Ohio's Finan Follows the Rules: Ohio's Most Prominent Senator May Be Criticized by Some for Being Too Partisan, but Almost Everyone Agrees He Sticks to His Guns. and the Exquisitely Restored Statehouse Is a Case in Point
Leonard, Lee, State Legislatures
As state revenues stagnated in Ohio during the last couple of years, the $1 billion rainy day fund became an inviting target.
But would-be raiders were blocked for a good while by Ohio Senate President Richard H. Finan, whose square-jawed approach to government flies in the face of the spend-now, worry-later policies of the new term-limited crowd.
Finan, 67, grew up in an era when people saved for a rainy day. While it was tempting to dip into the pot, the suburban Cincinnati Republican cautioned that the rainy day had not yet arrived.
Finan, whose inflexibility has prompted insiders to joke that he's anchored in cement, held out even against fellow Republican officials. Finally, with no politically viable alternative in sight and the state on its second budget rewrite in six months, Finan reluctantly relented. The rest of the rainy day fund became part of a package of taxes, spending cuts and borrowed money to make up a projected $1.9 billion budget shortage.
Finan reminds anyone who will listen that if not for him, that money would have been long gone. Many Democrats claim that if the money had been spent in the right places, it might have eased the Buckeye State's financial woes. Finan ridicules that notion, pointing out that you can spend rainy day money only once.
Representative Ray Miller, dean of the House Democrats, says Finan's obstinate nature is an asset when he's on the side of right.
"His stubbornness has been extremely helpful in keeping members of the legislature from making some major mistakes," Miller says. "When Dick speaks and keeps people from going down the wrong track, he does so from the point of view of what's in the best interest of the state."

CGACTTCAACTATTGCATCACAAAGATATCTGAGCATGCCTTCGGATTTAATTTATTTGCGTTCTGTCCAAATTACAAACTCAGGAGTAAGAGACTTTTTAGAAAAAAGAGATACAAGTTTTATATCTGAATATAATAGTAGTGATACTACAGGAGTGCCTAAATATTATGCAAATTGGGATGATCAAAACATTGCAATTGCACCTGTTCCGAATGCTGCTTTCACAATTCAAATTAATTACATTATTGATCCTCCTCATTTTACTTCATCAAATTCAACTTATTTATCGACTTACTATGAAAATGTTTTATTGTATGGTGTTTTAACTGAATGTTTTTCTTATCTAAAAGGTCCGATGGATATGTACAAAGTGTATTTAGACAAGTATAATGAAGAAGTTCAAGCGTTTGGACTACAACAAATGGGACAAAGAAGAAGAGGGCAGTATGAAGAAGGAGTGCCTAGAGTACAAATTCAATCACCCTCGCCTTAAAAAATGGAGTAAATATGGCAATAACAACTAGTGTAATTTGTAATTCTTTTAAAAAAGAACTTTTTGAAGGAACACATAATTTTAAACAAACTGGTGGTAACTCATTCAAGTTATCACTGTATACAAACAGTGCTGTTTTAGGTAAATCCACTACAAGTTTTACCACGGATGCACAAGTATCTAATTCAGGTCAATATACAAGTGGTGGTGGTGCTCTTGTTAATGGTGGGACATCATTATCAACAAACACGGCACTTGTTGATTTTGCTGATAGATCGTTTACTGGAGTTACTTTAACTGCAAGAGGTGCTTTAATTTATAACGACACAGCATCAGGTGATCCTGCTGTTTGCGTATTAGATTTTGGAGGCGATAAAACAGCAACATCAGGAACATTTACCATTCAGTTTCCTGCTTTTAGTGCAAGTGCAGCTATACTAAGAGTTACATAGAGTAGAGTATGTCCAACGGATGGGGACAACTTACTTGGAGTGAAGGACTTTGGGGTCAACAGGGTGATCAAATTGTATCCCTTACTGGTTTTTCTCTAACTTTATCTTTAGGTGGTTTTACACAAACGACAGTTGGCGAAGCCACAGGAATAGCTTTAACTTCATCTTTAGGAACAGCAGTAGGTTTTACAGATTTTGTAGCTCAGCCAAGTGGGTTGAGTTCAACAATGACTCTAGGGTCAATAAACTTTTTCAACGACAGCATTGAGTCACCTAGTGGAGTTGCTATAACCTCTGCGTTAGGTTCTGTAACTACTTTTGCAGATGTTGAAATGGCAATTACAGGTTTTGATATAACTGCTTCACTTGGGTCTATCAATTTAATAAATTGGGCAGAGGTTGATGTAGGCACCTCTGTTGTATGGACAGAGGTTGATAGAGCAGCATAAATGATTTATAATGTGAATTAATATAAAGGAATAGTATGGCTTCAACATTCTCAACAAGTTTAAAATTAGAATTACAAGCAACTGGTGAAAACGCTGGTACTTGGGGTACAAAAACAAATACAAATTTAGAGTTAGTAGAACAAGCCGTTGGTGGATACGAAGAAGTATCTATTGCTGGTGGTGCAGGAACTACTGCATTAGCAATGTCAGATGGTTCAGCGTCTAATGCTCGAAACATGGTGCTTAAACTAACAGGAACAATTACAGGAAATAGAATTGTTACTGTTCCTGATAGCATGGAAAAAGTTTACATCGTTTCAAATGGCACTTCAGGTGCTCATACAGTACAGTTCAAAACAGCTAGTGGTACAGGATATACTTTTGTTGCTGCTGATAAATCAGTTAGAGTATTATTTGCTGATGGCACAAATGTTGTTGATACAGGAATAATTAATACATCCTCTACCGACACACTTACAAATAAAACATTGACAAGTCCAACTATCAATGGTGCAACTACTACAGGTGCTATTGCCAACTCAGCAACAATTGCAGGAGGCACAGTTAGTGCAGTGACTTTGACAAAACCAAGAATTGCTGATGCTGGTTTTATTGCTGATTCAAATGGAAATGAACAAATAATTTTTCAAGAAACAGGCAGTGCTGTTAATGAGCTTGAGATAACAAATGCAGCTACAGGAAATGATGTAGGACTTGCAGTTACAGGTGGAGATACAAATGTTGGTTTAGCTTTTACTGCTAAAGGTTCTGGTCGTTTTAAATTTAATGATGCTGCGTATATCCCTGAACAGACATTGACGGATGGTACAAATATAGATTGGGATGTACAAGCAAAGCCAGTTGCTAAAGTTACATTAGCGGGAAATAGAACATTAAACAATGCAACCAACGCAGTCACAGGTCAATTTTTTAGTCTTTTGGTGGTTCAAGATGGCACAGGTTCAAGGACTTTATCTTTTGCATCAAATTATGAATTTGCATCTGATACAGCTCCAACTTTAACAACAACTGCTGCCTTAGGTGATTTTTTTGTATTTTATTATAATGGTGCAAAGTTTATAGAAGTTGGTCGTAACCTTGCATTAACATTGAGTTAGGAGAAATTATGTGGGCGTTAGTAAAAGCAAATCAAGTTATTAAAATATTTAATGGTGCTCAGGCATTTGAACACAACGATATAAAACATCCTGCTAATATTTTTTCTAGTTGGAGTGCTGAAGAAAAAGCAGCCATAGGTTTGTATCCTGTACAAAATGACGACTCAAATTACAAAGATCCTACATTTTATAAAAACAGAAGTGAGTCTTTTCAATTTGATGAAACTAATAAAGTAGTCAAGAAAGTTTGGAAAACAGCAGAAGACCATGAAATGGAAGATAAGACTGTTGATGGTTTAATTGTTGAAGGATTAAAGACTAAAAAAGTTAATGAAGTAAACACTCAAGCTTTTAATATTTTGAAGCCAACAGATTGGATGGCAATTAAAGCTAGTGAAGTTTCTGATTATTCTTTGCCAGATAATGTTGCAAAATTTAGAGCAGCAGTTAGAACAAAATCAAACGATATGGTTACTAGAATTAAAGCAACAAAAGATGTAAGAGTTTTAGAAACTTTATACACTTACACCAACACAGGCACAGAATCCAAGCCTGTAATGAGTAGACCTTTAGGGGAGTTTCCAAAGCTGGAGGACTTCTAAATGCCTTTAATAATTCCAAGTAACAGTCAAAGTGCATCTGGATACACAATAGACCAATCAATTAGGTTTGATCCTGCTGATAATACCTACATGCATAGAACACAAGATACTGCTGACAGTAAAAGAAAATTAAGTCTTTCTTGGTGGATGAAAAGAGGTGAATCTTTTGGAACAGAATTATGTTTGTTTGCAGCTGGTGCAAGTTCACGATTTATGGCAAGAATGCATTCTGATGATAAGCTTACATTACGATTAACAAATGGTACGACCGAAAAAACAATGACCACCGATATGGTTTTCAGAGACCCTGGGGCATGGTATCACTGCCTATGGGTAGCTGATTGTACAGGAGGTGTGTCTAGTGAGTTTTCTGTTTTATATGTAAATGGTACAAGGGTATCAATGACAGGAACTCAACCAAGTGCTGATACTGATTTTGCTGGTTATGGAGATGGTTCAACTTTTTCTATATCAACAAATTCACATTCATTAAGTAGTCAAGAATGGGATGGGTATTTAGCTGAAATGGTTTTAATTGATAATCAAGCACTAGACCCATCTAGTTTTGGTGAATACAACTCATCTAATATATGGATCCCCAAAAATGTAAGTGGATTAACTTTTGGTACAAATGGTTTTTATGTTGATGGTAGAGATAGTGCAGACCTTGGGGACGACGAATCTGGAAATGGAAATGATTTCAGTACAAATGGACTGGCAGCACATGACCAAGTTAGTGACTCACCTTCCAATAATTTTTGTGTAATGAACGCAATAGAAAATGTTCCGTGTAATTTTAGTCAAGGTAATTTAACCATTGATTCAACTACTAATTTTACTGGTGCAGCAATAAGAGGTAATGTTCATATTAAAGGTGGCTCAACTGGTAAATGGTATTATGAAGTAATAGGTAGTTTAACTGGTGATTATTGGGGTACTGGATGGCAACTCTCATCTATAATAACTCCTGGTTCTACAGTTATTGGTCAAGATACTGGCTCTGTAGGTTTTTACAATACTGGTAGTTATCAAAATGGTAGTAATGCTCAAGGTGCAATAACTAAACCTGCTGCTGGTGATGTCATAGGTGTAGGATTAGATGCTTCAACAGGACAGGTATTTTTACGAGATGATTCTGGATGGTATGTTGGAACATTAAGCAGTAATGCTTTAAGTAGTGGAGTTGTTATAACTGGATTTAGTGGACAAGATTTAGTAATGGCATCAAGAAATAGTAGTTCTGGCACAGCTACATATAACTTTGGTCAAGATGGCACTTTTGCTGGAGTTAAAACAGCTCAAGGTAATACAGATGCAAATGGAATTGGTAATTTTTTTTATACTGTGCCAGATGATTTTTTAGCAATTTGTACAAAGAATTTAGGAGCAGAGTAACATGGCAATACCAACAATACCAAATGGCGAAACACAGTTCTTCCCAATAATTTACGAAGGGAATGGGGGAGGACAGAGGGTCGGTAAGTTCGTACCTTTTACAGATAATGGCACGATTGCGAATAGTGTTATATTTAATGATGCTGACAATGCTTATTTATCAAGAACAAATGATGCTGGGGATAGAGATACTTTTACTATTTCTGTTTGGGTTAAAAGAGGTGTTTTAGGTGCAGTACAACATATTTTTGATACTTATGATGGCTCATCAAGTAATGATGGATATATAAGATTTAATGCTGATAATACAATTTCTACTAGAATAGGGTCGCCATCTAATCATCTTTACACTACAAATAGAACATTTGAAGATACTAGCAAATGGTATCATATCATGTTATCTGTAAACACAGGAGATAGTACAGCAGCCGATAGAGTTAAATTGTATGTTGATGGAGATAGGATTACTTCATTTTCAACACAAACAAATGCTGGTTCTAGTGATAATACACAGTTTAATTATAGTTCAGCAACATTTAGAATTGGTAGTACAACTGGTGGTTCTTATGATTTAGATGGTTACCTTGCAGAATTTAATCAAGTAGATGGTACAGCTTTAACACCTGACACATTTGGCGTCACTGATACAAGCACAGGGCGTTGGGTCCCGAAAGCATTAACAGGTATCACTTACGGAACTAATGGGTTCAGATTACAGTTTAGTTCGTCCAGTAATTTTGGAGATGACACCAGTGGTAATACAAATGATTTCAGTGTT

Whether it's managing the state's $45 billion two-year budget or restoring the Statehouse to its 19th century grandeur, Dick Finan sees the whole field and does things for the long term.
Now in his 30th year as a lawmaker, the former NCSL president is the last of an era in Ohio because an eight-year term limit has taken effect. A workhorse throughout his career, Finan was a key figure in bailing out state-chartered savings and loans when they collapsed because of a scam at the flagship institution in the mid-1980s. He also helped pass landmark ethics reforms and authored the re-enactment of capital punishment in Ohio under strict U.S. Supreme court guidelines in 1981.
But Finan's most enduring accomplishment may be his leadership in the restoration of Ohio's 141-year-old Greek Revival Statehouse and its annex, and in creating a unified organization to preserve and maintain all the facilities on capitol Square.
"I passed 81 pieces of legislation, and I think the Statehouse restoration is my finest accomplishment," he says.
Finan was only a lieutenant when Republicans took control of the Senate in 1985, and he was handed the job of refurbishing the 84-year-old annex that some had wanted torn down. He was a natural for the job. He had worked with Nick Clooney--brother of singer Rosemary and father of actor George--to try to save the old Albee Theater in Cincinnati. "I've always liked beautiful old architecture," he says.
The annex, renamed the Senate Building, was almost a minor project compared with the Statehouse restoration, which had been discussed for years. Always, the plans were shelved. "There was a lot of fear that they were going to make plush offices for themselves," says Don Pesich, a longtime Democratic legislative aide who was the first executive director of the capitol Square Foundation. "I think Senator Finan had a lot of guts working ... to get the job done. I give him credit for not going halfway, not doing just enough to get by."
HIGH COST, SPLENDID RESULTS
Some folks cringe at the $121 million cost of the project, but they are usually converted once they see the splendid result. …